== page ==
Published online by Cambridge University Press: 17 February 2022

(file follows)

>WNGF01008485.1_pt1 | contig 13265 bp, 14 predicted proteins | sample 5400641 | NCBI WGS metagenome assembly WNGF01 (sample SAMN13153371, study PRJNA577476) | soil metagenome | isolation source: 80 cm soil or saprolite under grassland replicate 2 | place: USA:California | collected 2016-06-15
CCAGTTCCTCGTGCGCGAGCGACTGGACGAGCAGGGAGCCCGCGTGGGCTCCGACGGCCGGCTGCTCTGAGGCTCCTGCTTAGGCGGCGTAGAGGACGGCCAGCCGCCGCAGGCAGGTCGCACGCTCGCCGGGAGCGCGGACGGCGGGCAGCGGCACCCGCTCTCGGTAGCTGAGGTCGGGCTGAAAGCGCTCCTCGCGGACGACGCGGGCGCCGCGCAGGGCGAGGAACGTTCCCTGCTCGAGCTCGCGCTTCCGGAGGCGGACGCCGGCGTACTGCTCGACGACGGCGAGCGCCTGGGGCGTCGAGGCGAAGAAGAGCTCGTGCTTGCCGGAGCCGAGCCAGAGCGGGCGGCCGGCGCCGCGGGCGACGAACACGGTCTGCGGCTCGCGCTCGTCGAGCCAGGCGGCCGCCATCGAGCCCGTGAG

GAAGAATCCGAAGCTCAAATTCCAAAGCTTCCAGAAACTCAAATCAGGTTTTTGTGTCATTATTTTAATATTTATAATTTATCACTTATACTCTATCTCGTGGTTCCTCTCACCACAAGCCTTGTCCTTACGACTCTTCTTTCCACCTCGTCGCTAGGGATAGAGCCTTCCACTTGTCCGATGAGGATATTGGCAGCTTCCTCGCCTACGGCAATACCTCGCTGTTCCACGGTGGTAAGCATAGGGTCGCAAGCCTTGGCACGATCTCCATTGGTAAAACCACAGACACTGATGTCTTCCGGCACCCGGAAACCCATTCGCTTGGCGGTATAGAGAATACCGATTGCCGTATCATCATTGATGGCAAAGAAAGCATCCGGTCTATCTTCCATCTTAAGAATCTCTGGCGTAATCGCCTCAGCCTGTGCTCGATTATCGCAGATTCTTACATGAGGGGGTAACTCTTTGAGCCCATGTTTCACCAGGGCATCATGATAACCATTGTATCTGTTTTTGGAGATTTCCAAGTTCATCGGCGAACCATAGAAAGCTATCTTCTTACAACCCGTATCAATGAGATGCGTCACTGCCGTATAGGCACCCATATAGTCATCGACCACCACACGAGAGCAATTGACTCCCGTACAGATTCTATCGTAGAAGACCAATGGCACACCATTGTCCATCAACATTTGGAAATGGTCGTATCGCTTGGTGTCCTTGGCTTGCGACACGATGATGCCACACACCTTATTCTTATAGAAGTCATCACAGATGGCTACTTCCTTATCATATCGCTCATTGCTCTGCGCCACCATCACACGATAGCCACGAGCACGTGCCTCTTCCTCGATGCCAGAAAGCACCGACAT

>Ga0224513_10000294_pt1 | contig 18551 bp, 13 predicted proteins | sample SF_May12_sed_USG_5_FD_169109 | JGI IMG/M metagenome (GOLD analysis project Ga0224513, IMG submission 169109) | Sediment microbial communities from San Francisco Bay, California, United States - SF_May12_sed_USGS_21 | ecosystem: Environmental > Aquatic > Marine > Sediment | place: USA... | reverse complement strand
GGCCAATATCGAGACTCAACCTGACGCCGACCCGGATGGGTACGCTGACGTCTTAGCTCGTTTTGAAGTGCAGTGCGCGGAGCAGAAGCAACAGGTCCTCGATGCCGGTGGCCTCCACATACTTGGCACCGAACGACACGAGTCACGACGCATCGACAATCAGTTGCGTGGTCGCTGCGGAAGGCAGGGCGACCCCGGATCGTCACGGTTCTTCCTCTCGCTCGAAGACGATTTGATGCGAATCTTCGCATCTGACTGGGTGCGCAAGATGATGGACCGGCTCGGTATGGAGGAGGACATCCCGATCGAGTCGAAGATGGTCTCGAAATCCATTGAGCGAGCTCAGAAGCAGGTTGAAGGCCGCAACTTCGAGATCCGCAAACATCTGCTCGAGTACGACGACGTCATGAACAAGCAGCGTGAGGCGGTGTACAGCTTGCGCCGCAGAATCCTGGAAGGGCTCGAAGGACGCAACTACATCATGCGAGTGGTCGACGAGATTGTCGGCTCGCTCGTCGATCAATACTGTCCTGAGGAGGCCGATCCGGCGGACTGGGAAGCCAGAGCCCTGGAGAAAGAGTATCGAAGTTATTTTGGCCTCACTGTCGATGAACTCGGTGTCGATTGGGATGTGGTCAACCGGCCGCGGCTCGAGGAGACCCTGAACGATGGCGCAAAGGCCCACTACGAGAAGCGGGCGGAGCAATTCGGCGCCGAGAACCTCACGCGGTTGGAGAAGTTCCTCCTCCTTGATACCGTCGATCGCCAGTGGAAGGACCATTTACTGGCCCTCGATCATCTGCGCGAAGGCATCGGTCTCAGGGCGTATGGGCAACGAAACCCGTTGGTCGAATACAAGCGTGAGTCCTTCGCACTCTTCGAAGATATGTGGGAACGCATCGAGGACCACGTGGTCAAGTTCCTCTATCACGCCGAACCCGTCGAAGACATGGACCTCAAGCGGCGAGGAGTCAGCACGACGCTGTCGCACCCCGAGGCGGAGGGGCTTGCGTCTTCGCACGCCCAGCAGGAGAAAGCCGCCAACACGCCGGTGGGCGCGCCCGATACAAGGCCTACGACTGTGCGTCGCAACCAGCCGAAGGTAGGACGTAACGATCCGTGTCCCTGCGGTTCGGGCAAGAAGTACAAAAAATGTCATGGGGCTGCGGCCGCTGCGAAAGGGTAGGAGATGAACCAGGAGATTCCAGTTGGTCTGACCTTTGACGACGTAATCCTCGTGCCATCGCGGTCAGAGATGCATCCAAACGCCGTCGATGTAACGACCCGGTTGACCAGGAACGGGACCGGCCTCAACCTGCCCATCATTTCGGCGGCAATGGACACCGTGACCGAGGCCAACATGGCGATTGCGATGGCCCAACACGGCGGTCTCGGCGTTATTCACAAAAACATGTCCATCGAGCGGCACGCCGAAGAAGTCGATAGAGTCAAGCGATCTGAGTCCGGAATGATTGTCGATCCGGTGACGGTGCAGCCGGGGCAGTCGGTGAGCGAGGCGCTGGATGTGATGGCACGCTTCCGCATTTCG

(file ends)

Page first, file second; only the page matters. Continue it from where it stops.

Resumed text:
This chapter examines the contested concept of constitutional identity in the comparative constitutional law literature and situates it in the specific jurisdictional context of Nepal. In particular, the analysis concentrates on the foundational function of constitutions and explores the relationship between constitutionalism, identity politics, and constitutional design. Nepal is an ideal case study for exploring the notion of constitutional identity because it sits uneasily within the traditional taxonomies used in the discipline. For instance, Nepal is the only South Asian country that was never colonised and whose legal system does not operate in English, but in the country’s national language, Nepali. This unusual level of historical continuity in the process of nation-building has complicated the construction of constitutional identity, as demonstrated by the embattled historical relationship between the Shah-centered “national monarchy” and democracy, the enduring and controversial position of Hinduism in the constitutional framework, and the patterns of legal discrimination on the basis of identity that persist in the new 2015 constitution.